Monday, August 8, 2022
Aug. 8, 2022

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Seattle’s Chinatown seeks to push a future light-rail station farther away

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SEATTLE — On teahouse windows and wooden power poles, the signs of discord appear throughout Seattle’s Chinatown International District.

“SAVE THE CID,” “WHAT’S AT STAKE?” and “SPEAK UP FOR THE CHINATOWN INTERNATIONAL DISTRICT,” they say, beckoning people to learn about the years of noise, dust, demolitions and truck traffic ahead, if Sound Transit chooses to dig the district’s second light-rail station at Fifth Avenue South, next to the landmark Chinatown Gate.

A second station is part of the ST3 ballot measure voters from King, Snohomish and Pierce counties passed in 2016, to help anchor what’s currently a $13 billion corridor linking downtown to West Seattle and Ballard.

While it’s true nearly any transportation project scars a neighborhood, in this case the purpose isn’t mainly to serve Chinatown residents, but to provide a new tunnel and greater capacity for the whole region to traverse downtown Seattle. The second International District/Chinatown Station and a second Westlake Station are the hubs where riders would change trains, depending on their far-flung destinations.

Neighborhood advocates insist the station must go a block farther west, under Fourth Avenue South near South King Street, with the highways and sports stadiums. That would lessen the impact on an area that’s been sacrificed for generations to regional construction.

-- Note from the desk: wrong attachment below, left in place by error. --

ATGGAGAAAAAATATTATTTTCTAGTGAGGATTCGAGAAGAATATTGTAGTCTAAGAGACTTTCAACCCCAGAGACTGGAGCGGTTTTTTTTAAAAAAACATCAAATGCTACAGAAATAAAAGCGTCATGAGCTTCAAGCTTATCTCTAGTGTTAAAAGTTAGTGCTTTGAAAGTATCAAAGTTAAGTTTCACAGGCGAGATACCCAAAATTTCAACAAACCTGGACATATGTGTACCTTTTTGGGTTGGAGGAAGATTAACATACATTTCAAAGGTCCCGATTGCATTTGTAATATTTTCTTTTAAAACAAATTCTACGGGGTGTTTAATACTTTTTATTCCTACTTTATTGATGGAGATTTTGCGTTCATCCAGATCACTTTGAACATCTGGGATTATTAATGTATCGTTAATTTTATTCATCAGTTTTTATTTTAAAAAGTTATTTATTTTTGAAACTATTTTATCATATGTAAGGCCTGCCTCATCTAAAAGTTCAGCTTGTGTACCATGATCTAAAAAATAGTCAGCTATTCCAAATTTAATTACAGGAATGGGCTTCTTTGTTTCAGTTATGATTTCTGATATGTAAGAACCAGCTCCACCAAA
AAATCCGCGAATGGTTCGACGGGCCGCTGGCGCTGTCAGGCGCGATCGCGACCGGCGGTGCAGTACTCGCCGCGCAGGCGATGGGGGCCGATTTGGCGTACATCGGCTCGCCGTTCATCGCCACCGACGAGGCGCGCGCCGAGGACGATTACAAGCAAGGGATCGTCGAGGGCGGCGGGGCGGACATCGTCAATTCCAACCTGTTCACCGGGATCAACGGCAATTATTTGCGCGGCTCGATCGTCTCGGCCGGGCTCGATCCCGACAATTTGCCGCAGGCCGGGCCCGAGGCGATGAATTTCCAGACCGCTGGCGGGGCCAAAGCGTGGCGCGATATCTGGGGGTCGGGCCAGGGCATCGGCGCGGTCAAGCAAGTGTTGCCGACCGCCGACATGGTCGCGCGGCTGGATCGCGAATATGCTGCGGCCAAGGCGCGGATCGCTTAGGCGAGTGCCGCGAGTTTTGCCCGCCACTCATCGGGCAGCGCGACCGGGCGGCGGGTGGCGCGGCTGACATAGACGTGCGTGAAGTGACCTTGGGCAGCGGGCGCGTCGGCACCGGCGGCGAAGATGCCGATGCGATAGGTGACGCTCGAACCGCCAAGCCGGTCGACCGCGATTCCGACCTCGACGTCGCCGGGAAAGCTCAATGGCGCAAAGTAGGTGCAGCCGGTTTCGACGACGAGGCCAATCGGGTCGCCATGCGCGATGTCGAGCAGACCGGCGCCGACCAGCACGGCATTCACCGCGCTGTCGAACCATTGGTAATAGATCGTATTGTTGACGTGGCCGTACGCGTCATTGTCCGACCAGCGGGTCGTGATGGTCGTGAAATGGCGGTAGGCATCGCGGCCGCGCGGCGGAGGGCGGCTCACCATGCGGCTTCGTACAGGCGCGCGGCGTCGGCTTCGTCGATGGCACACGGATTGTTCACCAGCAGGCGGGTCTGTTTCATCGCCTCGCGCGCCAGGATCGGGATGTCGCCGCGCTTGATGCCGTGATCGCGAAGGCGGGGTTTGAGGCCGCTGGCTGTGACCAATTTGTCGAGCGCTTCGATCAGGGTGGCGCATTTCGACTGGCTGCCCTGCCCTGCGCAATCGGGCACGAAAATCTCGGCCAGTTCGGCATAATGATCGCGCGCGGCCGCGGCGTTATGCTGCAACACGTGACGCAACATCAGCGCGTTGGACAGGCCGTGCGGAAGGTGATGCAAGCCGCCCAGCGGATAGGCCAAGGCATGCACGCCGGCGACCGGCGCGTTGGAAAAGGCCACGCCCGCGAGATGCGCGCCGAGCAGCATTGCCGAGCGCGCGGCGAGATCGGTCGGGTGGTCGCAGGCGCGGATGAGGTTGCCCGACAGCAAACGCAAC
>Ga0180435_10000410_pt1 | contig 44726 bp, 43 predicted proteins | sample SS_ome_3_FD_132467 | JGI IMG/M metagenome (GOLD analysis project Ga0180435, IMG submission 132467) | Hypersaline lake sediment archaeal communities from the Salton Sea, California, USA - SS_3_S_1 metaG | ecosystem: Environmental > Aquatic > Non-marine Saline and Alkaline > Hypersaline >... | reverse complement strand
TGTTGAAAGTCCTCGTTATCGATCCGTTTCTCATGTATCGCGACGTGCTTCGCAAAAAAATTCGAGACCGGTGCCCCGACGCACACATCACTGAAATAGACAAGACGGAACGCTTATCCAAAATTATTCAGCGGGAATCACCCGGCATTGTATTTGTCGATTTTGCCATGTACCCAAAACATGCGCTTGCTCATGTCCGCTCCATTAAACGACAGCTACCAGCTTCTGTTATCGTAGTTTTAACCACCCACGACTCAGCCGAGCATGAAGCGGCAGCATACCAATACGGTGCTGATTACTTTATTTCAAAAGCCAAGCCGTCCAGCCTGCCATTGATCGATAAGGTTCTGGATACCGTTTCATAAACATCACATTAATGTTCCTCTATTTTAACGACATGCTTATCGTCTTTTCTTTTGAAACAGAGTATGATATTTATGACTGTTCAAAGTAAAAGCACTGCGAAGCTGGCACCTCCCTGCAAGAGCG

“It’s systemic racism. They don’t really care,” said Brien Chow, outreach chair for the Chong Wa Benevolent Association, regarding how projects are planned. “The bottom line is they have an option to go down Fourth Avenue. They need to take that, because they need to think about the people in the neighborhood. They have a win-win option, so why not take that option?”

But choosing Fourth Avenue possibly creates a traffic nightmare, because builders would demolish and replace the six-lane elevated street. In that scenario, about 15,000 daily car and bus trips, and stadium surge traffic, must be detoured during six years of partial road closures, compared to only 5,000 on Fifth for a 2 1/2 -year closure.

Total construction time on Fourth Avenue is estimated at nine to 11 years, a couple of years longer than Fifth.

This ranks among the most crucial decisions facing the 18-member transit board, who’ve already gone five years without making it since the 2016 election. The board is scheduled to choose a preferred option in July, followed by a final decision next year.

Seattle Mayor Bruce Harrell urged fellow transit board members May 20 to eliminate two 180-foot-deep station options because they’re difficult for passengers to use, requiring elevators plus long passageways underground. That would leave two shallower options, of 85 feet, and a 115-foot-deep version between Fifth and Sixth avenues south near South King Street. Harrell hasn’t said yet whether he favors Fifth or Fourth.